By Madelyn Kearns
The reduction of antibiotic use in salmon production by half over a two-year span is the main aim of a new project just undertaken by a subset of Chile’s aquaculture sector.
The endeavor, called the Pincoy project, involves prominent aquaculture producers in Chile including Skrettig, AquaGen/Blue Genomics, Centrovet, Pharmaq, Cermaq, Blumar and Ventisqueros, reported Economia y Negocios. Sernapesca and SalmonChile have also lent their support for the project.
“The main objective of Pincoy is to reduce the amount of antibiotics used for the production of salmon in the Chilean industry, and we hope that by 2018 this figure will drop half of what we currently have,” Ronald Barlow, general manager of Skretting, told the newspaper.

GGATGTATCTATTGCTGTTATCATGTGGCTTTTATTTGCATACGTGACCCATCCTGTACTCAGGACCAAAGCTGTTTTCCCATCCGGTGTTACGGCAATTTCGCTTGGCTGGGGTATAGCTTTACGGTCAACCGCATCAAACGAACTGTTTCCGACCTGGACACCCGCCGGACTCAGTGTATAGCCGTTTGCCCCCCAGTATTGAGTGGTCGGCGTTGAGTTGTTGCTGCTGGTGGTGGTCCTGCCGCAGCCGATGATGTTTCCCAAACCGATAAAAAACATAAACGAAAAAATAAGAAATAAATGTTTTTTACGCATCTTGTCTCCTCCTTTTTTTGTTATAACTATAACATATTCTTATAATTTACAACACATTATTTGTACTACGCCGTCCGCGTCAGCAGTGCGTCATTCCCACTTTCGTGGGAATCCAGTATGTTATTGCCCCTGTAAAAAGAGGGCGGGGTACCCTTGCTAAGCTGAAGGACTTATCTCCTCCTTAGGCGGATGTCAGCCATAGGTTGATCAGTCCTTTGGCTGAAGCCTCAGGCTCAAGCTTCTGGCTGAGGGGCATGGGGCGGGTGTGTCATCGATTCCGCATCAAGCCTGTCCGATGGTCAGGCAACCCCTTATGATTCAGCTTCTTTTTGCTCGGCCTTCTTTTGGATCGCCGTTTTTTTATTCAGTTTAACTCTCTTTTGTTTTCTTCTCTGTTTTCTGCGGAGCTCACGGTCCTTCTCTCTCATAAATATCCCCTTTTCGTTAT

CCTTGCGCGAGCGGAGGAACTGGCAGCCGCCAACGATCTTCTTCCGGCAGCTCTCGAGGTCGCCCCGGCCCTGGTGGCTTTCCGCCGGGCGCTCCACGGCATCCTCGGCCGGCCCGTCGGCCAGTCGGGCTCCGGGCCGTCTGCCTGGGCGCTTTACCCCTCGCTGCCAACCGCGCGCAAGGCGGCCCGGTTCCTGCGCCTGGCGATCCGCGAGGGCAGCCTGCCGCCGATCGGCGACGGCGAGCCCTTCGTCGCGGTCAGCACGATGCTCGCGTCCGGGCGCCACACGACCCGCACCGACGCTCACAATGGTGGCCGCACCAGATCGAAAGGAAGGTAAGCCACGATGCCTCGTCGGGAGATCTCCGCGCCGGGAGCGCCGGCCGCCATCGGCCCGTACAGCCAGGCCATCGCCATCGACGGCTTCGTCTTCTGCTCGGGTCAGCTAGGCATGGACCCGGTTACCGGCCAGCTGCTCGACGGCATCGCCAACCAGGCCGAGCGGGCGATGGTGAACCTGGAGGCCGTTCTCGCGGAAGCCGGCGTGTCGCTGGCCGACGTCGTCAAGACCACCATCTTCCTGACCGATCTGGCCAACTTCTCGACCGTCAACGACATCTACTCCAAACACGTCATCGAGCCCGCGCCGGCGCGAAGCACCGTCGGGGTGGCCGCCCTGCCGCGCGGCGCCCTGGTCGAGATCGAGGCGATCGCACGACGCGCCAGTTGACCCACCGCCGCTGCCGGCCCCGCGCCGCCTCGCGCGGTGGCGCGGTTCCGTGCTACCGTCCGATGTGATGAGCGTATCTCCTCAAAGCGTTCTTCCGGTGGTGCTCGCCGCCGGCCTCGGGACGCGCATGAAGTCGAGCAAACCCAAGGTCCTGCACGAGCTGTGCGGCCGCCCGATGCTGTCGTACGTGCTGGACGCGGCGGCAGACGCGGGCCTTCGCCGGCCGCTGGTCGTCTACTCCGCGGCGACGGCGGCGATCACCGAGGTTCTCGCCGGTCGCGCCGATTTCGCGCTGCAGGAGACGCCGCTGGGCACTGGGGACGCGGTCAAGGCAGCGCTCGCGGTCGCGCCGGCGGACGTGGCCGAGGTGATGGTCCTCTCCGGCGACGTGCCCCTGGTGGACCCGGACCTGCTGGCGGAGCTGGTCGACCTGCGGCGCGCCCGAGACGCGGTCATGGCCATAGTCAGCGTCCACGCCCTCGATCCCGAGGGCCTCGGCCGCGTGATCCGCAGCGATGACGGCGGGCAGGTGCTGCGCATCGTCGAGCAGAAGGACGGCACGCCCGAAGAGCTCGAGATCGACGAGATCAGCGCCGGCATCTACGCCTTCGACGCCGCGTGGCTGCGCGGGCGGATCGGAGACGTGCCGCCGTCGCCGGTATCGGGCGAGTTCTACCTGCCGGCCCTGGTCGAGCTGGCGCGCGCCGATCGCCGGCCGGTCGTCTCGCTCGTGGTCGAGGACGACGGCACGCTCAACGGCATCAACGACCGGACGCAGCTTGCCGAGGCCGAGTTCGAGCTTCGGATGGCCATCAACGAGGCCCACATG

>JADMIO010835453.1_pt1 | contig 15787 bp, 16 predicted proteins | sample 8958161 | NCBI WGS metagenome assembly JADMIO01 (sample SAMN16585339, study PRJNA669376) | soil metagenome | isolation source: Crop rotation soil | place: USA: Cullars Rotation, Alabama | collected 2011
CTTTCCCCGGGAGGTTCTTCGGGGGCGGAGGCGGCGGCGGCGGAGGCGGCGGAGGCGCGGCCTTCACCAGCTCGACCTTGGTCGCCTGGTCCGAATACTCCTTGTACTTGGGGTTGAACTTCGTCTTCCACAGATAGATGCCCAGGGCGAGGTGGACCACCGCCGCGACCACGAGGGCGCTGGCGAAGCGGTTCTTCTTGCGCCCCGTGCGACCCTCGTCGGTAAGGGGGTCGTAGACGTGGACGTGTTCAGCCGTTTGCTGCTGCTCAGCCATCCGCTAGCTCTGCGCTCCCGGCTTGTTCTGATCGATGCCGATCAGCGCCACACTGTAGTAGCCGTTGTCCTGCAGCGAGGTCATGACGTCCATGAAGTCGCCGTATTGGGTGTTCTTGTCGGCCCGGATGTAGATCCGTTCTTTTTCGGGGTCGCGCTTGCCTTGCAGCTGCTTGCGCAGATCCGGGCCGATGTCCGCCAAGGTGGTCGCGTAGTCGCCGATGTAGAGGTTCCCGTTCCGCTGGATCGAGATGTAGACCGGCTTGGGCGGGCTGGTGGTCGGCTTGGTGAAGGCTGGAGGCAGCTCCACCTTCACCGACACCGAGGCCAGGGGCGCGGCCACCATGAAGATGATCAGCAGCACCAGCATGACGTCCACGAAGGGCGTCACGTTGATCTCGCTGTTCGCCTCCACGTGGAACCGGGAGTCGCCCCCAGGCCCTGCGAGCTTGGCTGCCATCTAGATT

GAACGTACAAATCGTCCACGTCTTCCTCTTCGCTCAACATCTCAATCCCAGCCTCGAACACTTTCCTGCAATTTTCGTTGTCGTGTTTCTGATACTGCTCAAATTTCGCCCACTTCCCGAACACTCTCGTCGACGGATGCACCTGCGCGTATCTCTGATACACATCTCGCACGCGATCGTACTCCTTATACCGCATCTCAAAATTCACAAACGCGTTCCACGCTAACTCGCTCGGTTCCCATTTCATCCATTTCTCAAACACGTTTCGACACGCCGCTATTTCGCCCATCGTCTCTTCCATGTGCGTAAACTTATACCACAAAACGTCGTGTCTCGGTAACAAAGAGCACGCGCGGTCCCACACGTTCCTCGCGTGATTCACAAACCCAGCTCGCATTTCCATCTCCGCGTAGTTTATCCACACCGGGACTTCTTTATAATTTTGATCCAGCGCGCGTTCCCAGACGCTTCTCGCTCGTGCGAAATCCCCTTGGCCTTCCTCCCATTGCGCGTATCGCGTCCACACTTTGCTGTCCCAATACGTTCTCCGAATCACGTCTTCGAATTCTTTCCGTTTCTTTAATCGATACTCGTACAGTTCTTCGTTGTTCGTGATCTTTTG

“We have been promoting respect that as an industry, we decrease the use of antimicrobials, and considering not only the disease but beyond that, and we focus on the prevention, control, collaboration between companies,” Barlow added.
The companies involved in the project will try to devise a common approach to fish monitoring that considers the production process, genetics, vaccinations, diets and environmental soundness associated with Chile’s hatcheries and fattening plants, according to the article.
The average cost of supplying antibiotics each year to farmed salmon in Chile amounts to USD 58 million (EUR 51.7 million), according to Economia y Negocios.